“God created black people and black people created style,” George C. Wolfe once wrote. “African-Americans heavily influence everything, entertainment to political discourse to the culture and conversations that fuel the Internet. And yet black users on social platforms are largely ignored by the companies who build them. In an effort to drive growth, many social media companies make the mistake of exclusively courting brands and celebrities while ignoring influential black users.”
This is a review of the book Open Leadership: How Social Technology Can Transform the Way You Lead, written by Charlene Li (2010).
Social technologies are changing the face of business, while changing the foundation of any successful company. While traditional organizations continue to assume that businesses require vertical hierarchies and, above all, tight control, this new-order world means greater openness and transparency (Fitzgerald et al. 2014).
Unfortunately, not all managers today are able to be open and, simultaneously, have control. This book is an essential resource for anyone who wants to lead in a world where the power of social media is becoming the norm.
Open, transparent, and authentic are the new mantras of leadership even though the traditional concept of business is based on control. In this book, Li addresses this contradiction and explains how business leaders can benefit from the revolution of social technology, use social networks to be open, and maintain control (Aral, Dellarocas, and Godes, 2013).
Li illustrates her theories with clear cases of success in the workplace, starting with the famous video of a Dell computer exploding in a meeting. Li tells us that we must have confidence and humility to give up the need to control. This is achieved through three factors.
Today it is necessary to create an open whole strategy around new technologies. We must learn to use them for the benefit of the company. Four parallel objectives define an open strategy.
You can learn a lot about customers with basic tools like Twitter or Facebook. Li shows examples of companies that have improved their customer and employees relationships through social networks: via conversations on Twitter, good technical support online, or asking advice on new products (Kabani, 2013).
Li teaches how a good leader, mentally open to new times, must have the confidence and humility to give up the need to control, while promoting people’s dedication to reaching the objectives. The traits that define “open” leaders are authenticity and transparency.
This important book exposes how technologies—Twitter, Facebook, YouTube, smart phones and many others—can transform communication, making business more efficient and optimizing leaders’ decision making. Li shows readers how being open requires greater rigor and control. This book exposes step by step, with cases in various sectors and in different countries, how to achieve company precision, both outward and inward, in this new open world. The author includes proposals that will help organizations establish an open strategy by measuring risks and benefits. It also includes a guide to successful procedures for implementing open leadership as a strategic plan.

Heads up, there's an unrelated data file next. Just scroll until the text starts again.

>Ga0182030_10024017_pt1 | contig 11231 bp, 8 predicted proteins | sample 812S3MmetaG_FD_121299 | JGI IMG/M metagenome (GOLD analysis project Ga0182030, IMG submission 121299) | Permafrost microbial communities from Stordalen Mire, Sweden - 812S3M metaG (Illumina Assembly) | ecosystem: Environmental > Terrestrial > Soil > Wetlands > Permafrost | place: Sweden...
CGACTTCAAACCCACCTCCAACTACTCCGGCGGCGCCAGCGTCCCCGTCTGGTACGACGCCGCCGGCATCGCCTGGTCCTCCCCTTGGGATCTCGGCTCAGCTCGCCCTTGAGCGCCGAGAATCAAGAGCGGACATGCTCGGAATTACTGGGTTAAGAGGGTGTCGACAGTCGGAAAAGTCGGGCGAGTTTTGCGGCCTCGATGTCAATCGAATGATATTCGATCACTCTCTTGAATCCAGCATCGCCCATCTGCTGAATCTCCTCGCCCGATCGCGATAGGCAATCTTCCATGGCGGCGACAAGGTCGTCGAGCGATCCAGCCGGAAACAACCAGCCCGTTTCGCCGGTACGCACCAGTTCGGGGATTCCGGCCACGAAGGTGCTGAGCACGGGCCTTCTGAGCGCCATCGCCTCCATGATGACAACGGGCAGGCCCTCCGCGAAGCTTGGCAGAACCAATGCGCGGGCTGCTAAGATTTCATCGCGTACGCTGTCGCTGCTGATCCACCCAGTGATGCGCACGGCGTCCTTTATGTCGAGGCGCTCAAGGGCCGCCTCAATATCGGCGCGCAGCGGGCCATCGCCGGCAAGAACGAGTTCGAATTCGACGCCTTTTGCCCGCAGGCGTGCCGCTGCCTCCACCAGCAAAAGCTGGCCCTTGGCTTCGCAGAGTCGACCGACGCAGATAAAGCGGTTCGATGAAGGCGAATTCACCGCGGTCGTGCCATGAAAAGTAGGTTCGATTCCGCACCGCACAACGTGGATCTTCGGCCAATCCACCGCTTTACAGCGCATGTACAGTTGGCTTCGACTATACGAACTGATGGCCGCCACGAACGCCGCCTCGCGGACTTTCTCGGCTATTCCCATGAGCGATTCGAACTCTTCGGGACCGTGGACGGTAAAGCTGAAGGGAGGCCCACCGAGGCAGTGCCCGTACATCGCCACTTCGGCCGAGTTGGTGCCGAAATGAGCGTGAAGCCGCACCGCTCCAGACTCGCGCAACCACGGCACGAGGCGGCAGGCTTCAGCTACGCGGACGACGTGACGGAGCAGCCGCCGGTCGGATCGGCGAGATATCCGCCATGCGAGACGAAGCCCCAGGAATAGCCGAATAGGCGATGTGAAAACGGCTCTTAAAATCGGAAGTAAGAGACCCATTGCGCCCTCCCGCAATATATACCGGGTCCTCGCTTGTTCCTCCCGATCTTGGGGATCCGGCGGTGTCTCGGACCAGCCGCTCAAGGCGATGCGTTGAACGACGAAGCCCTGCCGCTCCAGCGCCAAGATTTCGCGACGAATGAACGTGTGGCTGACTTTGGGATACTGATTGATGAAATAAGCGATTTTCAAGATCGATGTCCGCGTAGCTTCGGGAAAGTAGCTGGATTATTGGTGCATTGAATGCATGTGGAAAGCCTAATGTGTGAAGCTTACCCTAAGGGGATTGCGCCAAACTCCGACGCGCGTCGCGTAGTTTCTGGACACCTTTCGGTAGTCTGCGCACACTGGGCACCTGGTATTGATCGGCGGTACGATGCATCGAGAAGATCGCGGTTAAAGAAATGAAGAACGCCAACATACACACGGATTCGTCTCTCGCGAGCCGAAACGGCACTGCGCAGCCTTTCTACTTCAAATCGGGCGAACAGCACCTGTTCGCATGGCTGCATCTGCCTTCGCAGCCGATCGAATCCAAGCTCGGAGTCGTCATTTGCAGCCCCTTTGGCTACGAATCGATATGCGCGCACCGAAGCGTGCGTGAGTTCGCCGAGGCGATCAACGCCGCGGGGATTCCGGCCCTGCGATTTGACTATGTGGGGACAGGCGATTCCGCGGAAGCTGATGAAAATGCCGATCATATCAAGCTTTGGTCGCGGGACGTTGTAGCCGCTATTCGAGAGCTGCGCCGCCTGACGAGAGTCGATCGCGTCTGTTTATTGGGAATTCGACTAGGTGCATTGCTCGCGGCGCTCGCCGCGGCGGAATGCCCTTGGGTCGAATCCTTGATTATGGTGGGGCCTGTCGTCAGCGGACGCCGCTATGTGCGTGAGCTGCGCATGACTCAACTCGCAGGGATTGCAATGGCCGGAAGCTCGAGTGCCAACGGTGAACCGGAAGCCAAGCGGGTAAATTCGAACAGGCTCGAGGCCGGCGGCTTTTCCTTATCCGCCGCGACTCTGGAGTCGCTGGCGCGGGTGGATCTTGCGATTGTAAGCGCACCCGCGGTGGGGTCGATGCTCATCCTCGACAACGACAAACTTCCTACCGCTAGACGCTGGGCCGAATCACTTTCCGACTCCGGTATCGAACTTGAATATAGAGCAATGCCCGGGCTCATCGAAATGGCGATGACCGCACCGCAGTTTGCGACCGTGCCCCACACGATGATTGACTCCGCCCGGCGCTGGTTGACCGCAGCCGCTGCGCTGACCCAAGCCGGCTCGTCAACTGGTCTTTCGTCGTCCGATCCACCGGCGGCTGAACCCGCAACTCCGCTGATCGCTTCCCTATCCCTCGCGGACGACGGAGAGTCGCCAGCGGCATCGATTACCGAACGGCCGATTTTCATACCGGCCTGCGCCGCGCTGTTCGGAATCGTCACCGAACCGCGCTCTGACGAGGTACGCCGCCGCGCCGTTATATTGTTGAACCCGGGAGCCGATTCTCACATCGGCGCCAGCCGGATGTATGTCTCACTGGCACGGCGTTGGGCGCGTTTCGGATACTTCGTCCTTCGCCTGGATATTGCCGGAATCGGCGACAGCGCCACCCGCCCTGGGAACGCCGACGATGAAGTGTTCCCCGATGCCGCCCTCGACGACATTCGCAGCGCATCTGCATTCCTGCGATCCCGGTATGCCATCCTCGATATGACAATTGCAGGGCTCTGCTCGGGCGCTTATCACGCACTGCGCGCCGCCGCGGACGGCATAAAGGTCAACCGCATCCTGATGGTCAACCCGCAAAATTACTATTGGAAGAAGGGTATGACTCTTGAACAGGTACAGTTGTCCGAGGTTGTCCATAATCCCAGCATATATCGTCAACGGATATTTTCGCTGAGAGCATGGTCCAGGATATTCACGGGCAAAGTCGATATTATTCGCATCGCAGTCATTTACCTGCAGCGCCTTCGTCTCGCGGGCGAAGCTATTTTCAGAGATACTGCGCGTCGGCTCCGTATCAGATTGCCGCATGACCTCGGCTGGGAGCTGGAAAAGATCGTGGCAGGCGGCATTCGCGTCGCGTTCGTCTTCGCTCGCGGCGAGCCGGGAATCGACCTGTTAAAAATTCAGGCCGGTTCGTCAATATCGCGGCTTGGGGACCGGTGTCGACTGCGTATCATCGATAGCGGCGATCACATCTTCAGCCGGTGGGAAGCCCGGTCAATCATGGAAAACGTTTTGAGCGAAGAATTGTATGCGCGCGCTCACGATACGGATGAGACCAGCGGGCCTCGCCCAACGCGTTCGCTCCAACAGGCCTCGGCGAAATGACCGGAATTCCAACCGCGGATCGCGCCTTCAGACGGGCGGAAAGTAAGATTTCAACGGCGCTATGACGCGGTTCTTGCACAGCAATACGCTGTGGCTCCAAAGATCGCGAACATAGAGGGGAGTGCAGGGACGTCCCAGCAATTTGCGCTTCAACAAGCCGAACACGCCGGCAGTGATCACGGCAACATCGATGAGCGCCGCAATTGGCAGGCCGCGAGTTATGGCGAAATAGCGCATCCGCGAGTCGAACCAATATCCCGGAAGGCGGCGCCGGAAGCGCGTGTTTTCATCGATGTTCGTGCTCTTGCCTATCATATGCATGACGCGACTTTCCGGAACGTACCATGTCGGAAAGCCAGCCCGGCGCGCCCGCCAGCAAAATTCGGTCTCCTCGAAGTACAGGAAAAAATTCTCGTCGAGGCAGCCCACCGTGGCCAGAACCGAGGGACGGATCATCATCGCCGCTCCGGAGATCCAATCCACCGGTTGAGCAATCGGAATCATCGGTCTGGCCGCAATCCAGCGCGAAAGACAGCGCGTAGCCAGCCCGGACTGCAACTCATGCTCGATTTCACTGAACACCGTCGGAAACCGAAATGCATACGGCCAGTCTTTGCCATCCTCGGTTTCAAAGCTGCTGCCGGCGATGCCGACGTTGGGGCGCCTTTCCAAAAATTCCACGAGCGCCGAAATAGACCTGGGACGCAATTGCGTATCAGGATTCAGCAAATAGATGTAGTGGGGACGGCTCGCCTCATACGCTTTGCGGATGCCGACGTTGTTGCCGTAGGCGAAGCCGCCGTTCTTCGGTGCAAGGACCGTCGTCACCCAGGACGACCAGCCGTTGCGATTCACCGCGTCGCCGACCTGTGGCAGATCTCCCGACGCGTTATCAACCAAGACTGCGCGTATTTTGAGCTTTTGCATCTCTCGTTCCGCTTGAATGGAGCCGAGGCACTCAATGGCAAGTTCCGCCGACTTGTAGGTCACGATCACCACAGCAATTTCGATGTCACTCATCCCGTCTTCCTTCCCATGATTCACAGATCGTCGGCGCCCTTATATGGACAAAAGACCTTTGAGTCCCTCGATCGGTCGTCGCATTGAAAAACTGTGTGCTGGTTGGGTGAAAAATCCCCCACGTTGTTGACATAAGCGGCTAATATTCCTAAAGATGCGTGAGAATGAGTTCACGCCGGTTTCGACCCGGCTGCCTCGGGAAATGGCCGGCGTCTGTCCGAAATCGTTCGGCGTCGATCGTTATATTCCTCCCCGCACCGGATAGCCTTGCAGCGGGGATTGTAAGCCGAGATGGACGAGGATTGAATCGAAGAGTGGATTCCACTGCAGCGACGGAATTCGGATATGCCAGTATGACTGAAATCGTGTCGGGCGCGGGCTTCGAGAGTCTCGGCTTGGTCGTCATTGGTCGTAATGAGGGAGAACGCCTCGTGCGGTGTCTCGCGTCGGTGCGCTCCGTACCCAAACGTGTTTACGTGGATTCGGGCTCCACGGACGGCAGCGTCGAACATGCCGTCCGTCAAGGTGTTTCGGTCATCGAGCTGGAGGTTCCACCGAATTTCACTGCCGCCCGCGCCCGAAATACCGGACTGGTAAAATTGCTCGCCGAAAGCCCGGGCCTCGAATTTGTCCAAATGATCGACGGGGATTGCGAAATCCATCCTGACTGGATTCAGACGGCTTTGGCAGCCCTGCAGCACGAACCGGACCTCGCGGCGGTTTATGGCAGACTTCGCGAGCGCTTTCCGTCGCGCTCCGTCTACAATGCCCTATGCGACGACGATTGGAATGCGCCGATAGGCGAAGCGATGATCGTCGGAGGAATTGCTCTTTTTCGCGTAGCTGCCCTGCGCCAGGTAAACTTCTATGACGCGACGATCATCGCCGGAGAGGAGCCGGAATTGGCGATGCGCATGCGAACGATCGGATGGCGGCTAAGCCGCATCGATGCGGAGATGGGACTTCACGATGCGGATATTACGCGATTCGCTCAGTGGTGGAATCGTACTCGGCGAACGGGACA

According to Li, a metamorphosis must occur for true digital leaders to emerge: They must be connected automatically (as the driver of the car), and they must listen to, share with, and participate with any person in the organization using digital technologies. This metamorphosis is not easy or comfortable, but without it the leader is not really practicing digital leadership. Li raises three very revealing issues:
- Crosscutting relationships are a fact of life in new organizational structures due to new technologies, and they are here to stay.
- This metamorphosis in the working methods requires an adaptation of everyone, including the leader. To carry out any transformation, the leader must be the first to adapt and transform, thinking and acting in the digital world.
- The digital world is no longer new; the new scenario has been here for a while now. One has to have the knowledge and skills to implement appropriate measures to meet strategic objectives.
Since “Open leadership is defined as having the confidence and humility to give up the need to be in control while inspiring commitment from people to accomplish goals” (Li, 2010, p. 14), then how can the Openness Covenants – part of the book that covers social media guidelines and policies,”help church leaders define the “safe area of the sandbox to play within Social medial”?
Aral, S., C. Dellarocas, and D. Godes. 2013. “Introduction to the Special Issue—Social Media and Business Transformation: A Framework for Research.” Information Systems Research 24, no. 1: 3–13.
Fitzgerald, M., N. Kruschwitz, D. Bonnet, and M. Welch. 2014. “Embracing Digital Technology: A New Strategic Imperative.” MIT Sloan Management Review 55, no. 2: 1.
Kabani, S. 2013. The Zen of Social Media Marketing: An Easier Way to Build Credibility, generate buzz, and increase revenue. Dallas, TX: BenBella Books.
Li, Charlene, 2010. Open Leadership: How Social Technology Can Transform the Way You Lead. San Francisco: Jossey-B